How to De-clutter (Even When You Really Don’t Want To)

I love stuff. I hate mess. This causes problems for me. I am what I term a ‘creative collector’ – meaning, I have a ton of scrap fabric, odd bits of paper, 17 pairs of different scissors, and a whole lot of ‘but I might find the right project!!!’ stuff.

I find letting stuff go hard. Even when I know I don’t need it. Even when I forgot I owned it. Even when I really want a lovely, clean, organised house.

I tend to wait until I get to the point where I’m so sick of it that I’m two days away from emptying the whole house onto the lawn and starting from scratch. That’s not a sustainable system, though. So I’ve been working out some tips and tricks to try to get myself on the case. And I’m sharing them with you!

de-clutter post cover

Start Slow

It can be really intimidating to de-clutter a whole house at once. The amount of times I’ve told myself – “Right, this weekend” and then opened the door and walked away after realising exactly how much stuff I’m going to have to work through.

Every time I’ve intended to do a ‘quick tidy up’ of my room especially, I’ve ended up tipping everything out, re-arranging my furniture, and generally causing more mess than I intended to clean in the first place.

So try clearing out one box, or one shelf. Then one area. Then one room. Work your way up from sorting out a few bits and you’ll soon have the whole house done.  You can spread it out, if you’re really busy. One box every night, one room every weekend. Once you get started, seeing your progress will spur you on to even it out. Little and often is the key to not losing motivation.

Do a Test Run

If you’re not sure whether or not to throw something, or if you’re having difficulty letting things go, try a test run.

Put all the ‘maybes’ in one place (in a box, a bag, a cupboard, wherever) where you won’t be able to access them easily. If you find you need them, you can take them out. Anything that’s still there at the end of the week or month can go.

Is it still clutter if it’s neatly stacked?

Think about whether you’re de-cluttering or clearing out. There’s no strict rule that you have to go full minimalism off the bat. You can keep stuff. Maybe it just needs better organising?

I have a ton of drawings and crafts and  all sorts of notes and whatnot from my time teaching. I can’t bear to let them go. They’re little snippets of my life, of the time I spent with wonderful children who took time to create something for me. Technically, there’s no use for it, other than emotional. But they’re beautiful, and heartwarming, and part of my life. That’s not clutter.

I made a memory box, and added all of the above, and more. I decorated it, I gave it a place on a shelf. If there’s things you don’t want to let go – organise them, display them, store them appropriately.

Make it worth something

Are you using things? And if you are – are you really making the most of them? If not, why not donate them? Make your clutter work for something better and make your work worth something. I find that if I know it’s going somewhere better, I work a bit harder, I let things go a little easier.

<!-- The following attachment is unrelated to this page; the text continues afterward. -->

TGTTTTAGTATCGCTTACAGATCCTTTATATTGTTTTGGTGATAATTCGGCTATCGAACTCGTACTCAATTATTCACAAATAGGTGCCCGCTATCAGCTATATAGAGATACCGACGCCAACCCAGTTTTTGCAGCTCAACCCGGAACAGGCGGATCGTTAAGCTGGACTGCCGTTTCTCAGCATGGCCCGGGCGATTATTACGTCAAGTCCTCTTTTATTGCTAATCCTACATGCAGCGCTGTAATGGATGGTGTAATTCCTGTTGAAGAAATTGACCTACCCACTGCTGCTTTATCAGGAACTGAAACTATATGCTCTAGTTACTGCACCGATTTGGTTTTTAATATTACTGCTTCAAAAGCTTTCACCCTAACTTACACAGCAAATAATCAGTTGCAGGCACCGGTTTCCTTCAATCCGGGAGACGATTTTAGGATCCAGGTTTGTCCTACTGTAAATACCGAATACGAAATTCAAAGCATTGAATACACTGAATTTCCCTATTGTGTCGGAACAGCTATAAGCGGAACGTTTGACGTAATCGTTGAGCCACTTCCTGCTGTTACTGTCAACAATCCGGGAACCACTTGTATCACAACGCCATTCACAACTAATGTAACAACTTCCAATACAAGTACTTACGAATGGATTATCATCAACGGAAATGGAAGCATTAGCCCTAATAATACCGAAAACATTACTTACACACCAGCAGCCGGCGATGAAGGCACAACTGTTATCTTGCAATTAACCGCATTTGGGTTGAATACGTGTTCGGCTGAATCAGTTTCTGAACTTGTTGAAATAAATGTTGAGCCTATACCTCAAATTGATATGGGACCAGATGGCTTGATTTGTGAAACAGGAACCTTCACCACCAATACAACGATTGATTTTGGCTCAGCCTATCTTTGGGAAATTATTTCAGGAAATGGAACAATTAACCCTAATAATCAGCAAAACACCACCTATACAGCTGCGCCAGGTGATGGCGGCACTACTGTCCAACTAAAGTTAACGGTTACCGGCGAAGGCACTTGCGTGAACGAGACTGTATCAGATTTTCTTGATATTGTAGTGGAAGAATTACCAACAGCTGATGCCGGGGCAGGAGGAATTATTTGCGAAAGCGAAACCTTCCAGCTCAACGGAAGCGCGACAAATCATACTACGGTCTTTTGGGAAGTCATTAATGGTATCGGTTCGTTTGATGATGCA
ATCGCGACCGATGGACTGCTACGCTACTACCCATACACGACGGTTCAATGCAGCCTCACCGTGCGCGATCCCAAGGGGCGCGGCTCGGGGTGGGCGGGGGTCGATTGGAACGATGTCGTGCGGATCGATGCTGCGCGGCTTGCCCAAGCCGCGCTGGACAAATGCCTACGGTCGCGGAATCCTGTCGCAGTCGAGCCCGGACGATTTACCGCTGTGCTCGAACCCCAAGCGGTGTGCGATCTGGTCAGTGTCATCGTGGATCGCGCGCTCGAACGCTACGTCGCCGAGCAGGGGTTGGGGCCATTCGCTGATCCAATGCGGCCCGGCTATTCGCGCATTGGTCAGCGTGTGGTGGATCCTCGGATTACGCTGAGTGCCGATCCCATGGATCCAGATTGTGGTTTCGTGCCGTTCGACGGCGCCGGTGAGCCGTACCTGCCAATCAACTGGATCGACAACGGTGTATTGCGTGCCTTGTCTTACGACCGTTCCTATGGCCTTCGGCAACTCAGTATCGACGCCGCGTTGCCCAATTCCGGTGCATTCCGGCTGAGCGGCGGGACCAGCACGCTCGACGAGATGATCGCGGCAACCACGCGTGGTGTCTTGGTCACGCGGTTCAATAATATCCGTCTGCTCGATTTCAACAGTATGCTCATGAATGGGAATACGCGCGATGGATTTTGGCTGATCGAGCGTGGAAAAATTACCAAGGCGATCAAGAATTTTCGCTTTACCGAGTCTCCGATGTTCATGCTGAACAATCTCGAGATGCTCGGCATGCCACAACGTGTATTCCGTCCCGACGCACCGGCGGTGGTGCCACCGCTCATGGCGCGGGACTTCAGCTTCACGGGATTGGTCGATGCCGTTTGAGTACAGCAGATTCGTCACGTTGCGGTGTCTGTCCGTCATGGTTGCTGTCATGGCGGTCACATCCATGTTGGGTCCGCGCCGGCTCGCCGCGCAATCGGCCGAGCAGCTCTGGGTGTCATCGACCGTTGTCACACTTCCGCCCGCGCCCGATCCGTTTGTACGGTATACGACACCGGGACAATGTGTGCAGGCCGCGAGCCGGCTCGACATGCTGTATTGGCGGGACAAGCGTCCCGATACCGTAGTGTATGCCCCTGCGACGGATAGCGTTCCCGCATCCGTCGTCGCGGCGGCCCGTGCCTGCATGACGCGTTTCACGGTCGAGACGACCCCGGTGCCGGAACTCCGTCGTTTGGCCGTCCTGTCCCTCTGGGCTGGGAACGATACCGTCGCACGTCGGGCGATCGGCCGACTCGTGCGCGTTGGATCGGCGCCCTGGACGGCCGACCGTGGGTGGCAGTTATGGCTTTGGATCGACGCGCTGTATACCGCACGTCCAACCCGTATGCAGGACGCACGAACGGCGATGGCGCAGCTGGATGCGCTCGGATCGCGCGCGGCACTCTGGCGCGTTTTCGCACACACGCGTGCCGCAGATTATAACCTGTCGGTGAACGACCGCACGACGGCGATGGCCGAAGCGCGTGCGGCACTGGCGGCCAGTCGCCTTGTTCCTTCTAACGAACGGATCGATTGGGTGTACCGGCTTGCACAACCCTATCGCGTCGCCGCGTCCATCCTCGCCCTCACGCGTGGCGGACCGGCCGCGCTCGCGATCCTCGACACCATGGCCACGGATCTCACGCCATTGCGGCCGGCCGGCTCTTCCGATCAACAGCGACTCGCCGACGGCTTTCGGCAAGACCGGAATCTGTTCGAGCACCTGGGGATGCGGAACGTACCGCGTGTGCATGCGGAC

And it’s not just a case of dropping some bags at a charity shop, there’s a whole host of outlets. I know from experience that schools love craft supplies and the like, so ask around. There are campaigns that take old clothes, my local church has a community library that runs entirely on a ‘take one, leave one’ system and donations. Animal shelters around mine are always willing to take sheets, towels, blankets etc to make the animals a bit more comfortable and at home.

Get organised about getting organised

Sorting out before sorting out helps keep the train on the tracks. I make sure that I have bags and boxes in place before I touch a single object. Labelling a ‘Keep’, ‘Throw’, ‘Fix’, and ‘Donate’ pile stops it all getting out of hand and makes it more likely to finish the job. And easier to sort out afterwards. But if you do have to stop, it’s already there to come back to, instead of all over the floor and whatnot.

Make Stuff Pretty has a good part in their de-cluttering post on ‘what to do with everything’ once you’ve sorted them, so check them out if you’re a bit stuck.

Give yourself a soundtrack

I listen to the radio, a playlist, a podcast, or an audio book while I clean because it helps me zone out a little during mundane tasks and keep me working. It’s not going to magically turn it into the funnest activity you’ve ever experienced, but a little boost won’t hurt. If you’re listening to an audio book it’s a multi-task situation that can help you feel like you’ve achieved a lot more than you would otherwise.

Buddy up

Uni meant moving into flats, and out of flats. Into houses, and out of houses. So many boxes. So many bags. Packing, sorting, throwing, shopping. So much sorting. Even in a tiny pretty-sure-this-used-to-be-an-actual-cupboard student room.

Using a buddy system got the job done in half the time, gives you a bit of support, and stops you second guessing yourself. Also, if you’re an emotional clutterer (technical term), having a friend who has no connection to an object can be a little more ruthless.

The repeated exchange of:

“Do you need this?”


“You hesitated, I’m throwing it out”

Saved me loading about five boxes for the graduation drive home.

Do you have any other tips? Let me know in the comments!


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